My young children need a opportunity to get their wiggles out at church. I bring many activities to keep them busy; crayons and paper, books, stickers, but my kids need to move. A few years ago, I started taking my children for a walk after Communion. They walk with me in the line for Communion and then we walk to the lobby of the church instead of returning to our place in the pew. When the weather is warm we continue our walk outside in the prayer garden.

In the prayer garden we stop at the small pond to see if we can see any frogs or tadpoles, then we talk about statue of the Holy Family, and then we say hello to Saint Francis. I remember saying to my children countless times, before they learned it was St. Francis, "Who is that statue of?" I think took it so long for them to learn his name because I had nothing more to offer them besides, "He really liked animals and he was from Assisi."

I found Brian Wildsmith's book, Saint Francis at the library and I thought to myself, I am going to read this book and then the next time we take a walk I will be able to tell them something about his life. In the back of the book it states, "Brian Wildsmith's first encounter with St. Francis of Assisi occurred as a young boy, when he was taking his first communion in St. Helen's Church Hoyland, a small mining town in English Midlands. He recalls kneeling at the edge of the altar rails, feeling more embarrassed that the holes in his shoes could be seen by the congregation than terrified at receiving the Host for the first time. And then, looking to his right, he saw a statue of St. Francis, a lamb in his arms and a squirrel perched on his shoulder. There was a look of kindness on his face. His clothes were shabby and drab. He doesn't seem to mind so why should I worry about the soles of my shoes? thought young Wildsmith. St. Francis seemed to say, It's not the soles of your shoes but the soul within your body that I am looking at."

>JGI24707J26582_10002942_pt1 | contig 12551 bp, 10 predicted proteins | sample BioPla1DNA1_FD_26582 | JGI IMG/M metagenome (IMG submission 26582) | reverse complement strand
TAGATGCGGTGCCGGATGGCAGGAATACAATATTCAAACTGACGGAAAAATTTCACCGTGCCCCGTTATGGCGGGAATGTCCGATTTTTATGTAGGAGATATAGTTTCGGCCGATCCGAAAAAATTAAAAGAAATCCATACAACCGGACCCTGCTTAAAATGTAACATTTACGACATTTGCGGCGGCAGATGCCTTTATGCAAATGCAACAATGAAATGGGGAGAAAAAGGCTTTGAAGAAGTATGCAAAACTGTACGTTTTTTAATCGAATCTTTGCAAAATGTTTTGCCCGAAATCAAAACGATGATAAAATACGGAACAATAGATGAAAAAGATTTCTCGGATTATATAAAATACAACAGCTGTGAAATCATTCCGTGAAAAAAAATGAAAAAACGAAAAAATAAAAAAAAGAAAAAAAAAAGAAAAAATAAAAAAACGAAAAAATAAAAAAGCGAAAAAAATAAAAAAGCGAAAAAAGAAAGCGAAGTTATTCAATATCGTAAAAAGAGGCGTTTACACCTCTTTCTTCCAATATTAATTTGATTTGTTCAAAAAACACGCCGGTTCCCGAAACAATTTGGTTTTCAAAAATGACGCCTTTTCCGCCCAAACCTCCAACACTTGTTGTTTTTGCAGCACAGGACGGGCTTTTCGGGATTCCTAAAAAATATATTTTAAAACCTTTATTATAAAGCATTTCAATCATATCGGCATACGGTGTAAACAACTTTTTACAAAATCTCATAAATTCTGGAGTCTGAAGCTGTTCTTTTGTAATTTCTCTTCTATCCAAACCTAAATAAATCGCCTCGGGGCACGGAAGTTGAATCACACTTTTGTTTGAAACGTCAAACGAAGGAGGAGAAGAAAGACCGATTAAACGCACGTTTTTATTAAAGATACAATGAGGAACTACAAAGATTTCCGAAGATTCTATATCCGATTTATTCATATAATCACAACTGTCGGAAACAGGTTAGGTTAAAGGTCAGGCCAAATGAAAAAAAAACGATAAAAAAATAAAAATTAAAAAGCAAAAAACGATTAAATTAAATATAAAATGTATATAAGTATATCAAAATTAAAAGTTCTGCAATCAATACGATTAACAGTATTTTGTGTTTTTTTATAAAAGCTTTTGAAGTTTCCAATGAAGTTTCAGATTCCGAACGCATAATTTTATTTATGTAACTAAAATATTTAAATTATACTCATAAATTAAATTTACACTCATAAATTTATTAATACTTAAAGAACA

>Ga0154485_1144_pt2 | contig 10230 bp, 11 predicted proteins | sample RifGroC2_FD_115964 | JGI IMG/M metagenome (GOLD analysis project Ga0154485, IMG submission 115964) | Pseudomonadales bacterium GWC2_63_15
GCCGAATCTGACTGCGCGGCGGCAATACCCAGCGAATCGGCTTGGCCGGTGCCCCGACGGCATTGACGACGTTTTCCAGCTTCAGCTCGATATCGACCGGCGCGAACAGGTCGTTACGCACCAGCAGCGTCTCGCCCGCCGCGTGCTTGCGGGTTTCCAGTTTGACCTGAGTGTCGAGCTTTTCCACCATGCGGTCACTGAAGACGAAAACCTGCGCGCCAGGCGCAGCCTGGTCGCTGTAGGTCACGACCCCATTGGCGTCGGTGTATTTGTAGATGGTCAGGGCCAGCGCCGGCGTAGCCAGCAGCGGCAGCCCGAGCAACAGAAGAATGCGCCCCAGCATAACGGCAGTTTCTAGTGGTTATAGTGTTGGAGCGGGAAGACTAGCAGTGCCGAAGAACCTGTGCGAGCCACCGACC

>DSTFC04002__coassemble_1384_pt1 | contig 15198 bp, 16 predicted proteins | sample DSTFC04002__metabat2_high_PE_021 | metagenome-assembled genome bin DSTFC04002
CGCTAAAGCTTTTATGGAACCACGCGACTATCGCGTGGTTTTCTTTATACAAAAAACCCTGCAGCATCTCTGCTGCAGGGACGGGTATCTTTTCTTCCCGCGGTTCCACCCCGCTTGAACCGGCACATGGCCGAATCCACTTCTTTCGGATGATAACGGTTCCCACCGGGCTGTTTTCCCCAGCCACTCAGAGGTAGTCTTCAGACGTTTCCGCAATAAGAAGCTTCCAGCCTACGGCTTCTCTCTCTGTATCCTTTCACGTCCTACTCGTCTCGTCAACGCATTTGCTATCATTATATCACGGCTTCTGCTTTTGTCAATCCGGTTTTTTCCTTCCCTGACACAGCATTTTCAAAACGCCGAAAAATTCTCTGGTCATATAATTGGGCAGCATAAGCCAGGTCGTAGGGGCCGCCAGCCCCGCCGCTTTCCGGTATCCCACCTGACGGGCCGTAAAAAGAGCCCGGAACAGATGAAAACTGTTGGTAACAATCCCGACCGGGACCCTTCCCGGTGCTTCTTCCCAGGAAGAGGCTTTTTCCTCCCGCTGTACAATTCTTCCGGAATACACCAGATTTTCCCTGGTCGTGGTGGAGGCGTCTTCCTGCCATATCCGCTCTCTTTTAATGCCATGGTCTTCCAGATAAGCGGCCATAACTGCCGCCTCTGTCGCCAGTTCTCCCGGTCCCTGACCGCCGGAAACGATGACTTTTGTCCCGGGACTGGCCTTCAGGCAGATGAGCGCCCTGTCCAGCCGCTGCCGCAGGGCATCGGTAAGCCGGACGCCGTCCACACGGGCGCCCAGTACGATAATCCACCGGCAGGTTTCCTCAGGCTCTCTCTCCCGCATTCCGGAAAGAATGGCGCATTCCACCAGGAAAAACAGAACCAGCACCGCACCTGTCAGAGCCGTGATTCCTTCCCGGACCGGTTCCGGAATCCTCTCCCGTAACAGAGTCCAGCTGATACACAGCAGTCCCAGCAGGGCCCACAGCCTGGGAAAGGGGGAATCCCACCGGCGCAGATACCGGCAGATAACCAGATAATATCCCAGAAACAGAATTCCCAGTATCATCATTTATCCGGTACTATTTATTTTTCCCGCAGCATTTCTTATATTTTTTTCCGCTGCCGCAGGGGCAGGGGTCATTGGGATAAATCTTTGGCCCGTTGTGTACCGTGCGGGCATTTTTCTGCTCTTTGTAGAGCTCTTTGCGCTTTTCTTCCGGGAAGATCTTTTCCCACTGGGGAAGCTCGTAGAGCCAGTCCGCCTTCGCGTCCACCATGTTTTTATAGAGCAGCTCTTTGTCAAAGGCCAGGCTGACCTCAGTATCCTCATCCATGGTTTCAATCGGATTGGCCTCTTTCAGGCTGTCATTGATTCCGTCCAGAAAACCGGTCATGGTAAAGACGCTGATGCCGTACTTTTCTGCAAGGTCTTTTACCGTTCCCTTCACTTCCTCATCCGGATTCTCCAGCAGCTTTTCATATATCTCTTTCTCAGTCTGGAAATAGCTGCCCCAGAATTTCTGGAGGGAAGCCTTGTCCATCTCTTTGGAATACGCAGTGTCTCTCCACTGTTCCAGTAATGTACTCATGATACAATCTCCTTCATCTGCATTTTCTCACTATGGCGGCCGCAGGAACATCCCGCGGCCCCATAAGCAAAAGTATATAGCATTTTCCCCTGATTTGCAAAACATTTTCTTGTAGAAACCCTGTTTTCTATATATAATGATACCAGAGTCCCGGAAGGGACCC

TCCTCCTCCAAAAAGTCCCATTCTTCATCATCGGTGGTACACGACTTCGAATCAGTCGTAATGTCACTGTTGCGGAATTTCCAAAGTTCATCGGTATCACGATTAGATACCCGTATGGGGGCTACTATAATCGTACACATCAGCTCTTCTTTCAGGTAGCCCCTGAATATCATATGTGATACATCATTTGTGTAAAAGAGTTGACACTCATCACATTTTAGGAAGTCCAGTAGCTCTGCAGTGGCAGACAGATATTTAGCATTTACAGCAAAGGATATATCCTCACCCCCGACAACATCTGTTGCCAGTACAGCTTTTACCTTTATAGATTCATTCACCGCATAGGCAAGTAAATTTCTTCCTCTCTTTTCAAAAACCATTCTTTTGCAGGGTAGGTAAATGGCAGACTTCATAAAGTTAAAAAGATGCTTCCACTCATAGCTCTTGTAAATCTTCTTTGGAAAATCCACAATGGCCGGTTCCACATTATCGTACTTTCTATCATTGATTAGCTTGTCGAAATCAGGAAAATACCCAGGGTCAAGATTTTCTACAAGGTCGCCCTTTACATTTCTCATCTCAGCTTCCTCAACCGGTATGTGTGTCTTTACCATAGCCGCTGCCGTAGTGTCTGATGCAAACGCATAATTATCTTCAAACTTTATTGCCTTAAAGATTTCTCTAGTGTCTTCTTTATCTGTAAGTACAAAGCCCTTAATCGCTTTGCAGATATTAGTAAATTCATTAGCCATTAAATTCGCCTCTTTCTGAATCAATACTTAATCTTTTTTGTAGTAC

The passage went on the say that the statue inspired Brian Wildsmith to take a great interest in St. Francis and later led to large amounts of research and visits to Assisi. I immediately thought about our walks and our St. Francis statue. I thought about how this statue is an important part of our Sunday church experience.

At church this week, I asked my son to carry the book about St. Francis when we went to Communion. He knew right away what it was for.

We don't walk through the prayer garden in the winter and instead we hang out the in lobby for a few minutes and then head back into church. But, on this day, we sat on the floor in the lobby while overlooking the prayer garden and the statue and read Saint Francis. We learned that Saint Francis was from Assisi and loved animals, especially birds. We also learned that he grew up in a rich family but chose to live a life among the poor. He rebuilt churches that were falling down, tried to stop people from fighting, got others to live a life of prayer, and had many visions from God.

Saint Francis is one of many Christian books by Brian Wildsmith. His others include Mary, Jesus, Exodus, Joseph, and more.
After mass my children wanted to walk through the prayer garden. 
No frogs or tadpoles to see today. Each time I have to remind them not to step on the rocks. One of these days one of them is going to fall in and we will return to church with wet pants. 
This is the statue of the Holy Family. On our first walks I asked them, "Who are these people?" Identifying Mary and Jesus was easy. It took them time to learn Joseph's name. 
Here is the statue of St. Francis. We had not noticed that a bird sits on the book he is holding until today. In Saint Francis, we heard the story of a time when Saint Francis saw a great flock of birds and told them "God loves you. He has given you wings and beautiful feathers. He has made you free to fly wherever you want. It is your duty to sing to God all day long."
This book made me realize the significance of taking my children for a walk during church. After writing this post my memory of this time with my children will be stronger and will stay clear for years to come.
Links:
1. Brian Wildsmith's Website
2. Features: Independent 2010, The Guardian 2006, SGI Quarterly, BookTrust, Books For Keeps
3. Biography - Children's Books and their Creators, Illustration Cupboard
4. Brian Wildsmith Museum of Art

Birthday Source: Children's Book-A-Day Almanac, Mazza Museum Calendar 2016, Perma-Bound, Illustration Cupboard

You Might Also Like:

Related Posts with Thumbnails